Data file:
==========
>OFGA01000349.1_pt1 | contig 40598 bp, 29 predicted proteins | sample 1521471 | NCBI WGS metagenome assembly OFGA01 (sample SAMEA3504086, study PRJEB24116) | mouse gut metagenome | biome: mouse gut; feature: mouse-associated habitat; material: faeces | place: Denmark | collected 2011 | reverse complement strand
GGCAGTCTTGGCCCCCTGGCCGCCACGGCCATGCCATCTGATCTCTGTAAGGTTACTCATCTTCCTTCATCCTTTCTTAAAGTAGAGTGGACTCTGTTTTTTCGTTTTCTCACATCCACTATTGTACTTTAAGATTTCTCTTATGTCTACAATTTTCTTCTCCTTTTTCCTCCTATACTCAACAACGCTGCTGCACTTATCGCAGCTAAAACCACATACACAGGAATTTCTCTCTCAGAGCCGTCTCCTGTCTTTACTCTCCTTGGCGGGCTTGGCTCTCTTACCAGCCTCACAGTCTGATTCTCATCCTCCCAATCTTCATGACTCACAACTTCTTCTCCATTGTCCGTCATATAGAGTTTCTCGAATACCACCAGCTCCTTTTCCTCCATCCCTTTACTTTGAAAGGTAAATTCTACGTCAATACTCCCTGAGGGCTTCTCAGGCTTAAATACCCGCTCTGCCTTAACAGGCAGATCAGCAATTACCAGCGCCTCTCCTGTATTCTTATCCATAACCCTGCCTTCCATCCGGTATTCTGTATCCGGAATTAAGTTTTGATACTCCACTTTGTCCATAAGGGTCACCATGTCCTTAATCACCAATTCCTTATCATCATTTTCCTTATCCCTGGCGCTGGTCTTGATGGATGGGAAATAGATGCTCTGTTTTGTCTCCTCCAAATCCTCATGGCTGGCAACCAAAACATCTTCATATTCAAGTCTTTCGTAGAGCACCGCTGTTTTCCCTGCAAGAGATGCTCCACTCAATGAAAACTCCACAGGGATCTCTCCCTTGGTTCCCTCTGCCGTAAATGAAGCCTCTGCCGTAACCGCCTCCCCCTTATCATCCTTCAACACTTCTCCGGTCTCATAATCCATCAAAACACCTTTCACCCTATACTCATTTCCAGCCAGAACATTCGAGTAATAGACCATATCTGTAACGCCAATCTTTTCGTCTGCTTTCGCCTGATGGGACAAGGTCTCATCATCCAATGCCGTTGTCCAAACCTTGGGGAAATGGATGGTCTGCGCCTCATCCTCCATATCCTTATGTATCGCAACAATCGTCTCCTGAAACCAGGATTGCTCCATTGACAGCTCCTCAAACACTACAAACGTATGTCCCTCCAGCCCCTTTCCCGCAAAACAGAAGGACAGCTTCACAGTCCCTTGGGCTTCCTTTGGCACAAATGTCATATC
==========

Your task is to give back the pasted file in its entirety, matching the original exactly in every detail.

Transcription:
>OFGA01000349.1_pt1 | contig 40598 bp, 29 predicted proteins | sample 1521471 | NCBI WGS metagenome assembly OFGA01 (sample SAMEA3504086, study PRJEB24116) | mouse gut metagenome | biome: mouse gut; feature: mouse-associated habitat; material: faeces | place: Denmark | collected 2011 | reverse complement strand
GGCAGTCTTGGCCCCCTGGCCGCCACGGCCATGCCATCTGATCTCTGTAAGGTTACTCATCTTCCTTCATCCTTTCTTAAAGTAGAGTGGACTCTGTTTTTTCGTTTTCTCACATCCACTATTGTACTTTAAGATTTCTCTTATGTCTACAATTTTCTTCTCCTTTTTCCTCCTATACTCAACAACGCTGCTGCACTTATCGCAGCTAAAACCACATACACAGGAATTTCTCTCTCAGAGCCGTCTCCTGTCTTTACTCTCCTTGGCGGGCTTGGCTCTCTTACCAGCCTCACAGTCTGATTCTCATCCTCCCAATCTTCATGACTCACAACTTCTTCTCCATTGTCCGTCATATAGAGTTTCTCGAATACCACCAGCTCCTTTTCCTCCATCCCTTTACTTTGAAAGGTAAATTCTACGTCAATACTCCCTGAGGGCTTCTCAGGCTTAAATACCCGCTCTGCCTTAACAGGCAGATCAGCAATTACCAGCGCCTCTCCTGTATTCTTATCCATAACCCTGCCTTCCATCCGGTATTCTGTATCCGGAATTAAGTTTTGATACTCCACTTTGTCCATAAGGGTCACCATGTCCTTAATCACCAATTCCTTATCATCATTTTCCTTATCCCTGGCGCTGGTCTTGATGGATGGGAAATAGATGCTCTGTTTTGTCTCCTCCAAATCCTCATGGCTGGCAACCAAAACATCTTCATATTCAAGTCTTTCGTAGAGCACCGCTGTTTTCCCTGCAAGAGATGCTCCACTCAATGAAAACTCCACAGGGATCTCTCCCTTGGTTCCCTCTGCCGTAAATGAAGCCTCTGCCGTAACCGCCTCCCCCTTATCATCCTTCAACACTTCTCCGGTCTCATAATCCATCAAAACACCTTTCACCCTATACTCATTTCCAGCCAGAACATTCGAGTAATAGACCATATCTGTAACGCCAATCTTTTCGTCTGCTTTCGCCTGATGGGACAAGGTCTCATCATCCAATGCCGTTGTCCAAACCTTGGGGAAATGGATGGTCTGCGCCTCATCCTCCATATCCTTATGTATCGCAACAATCGTCTCCTGAAACCAGGATTGCTCCATTGACAGCTCCTCAAACACTACAAACGTATGTCCCTCCAGCCCCTTTCCCGCAAAACAGAAGGACAGCTTCACAGTCCCTTGGGCTTCCTTTGGCACAAATGTCATATC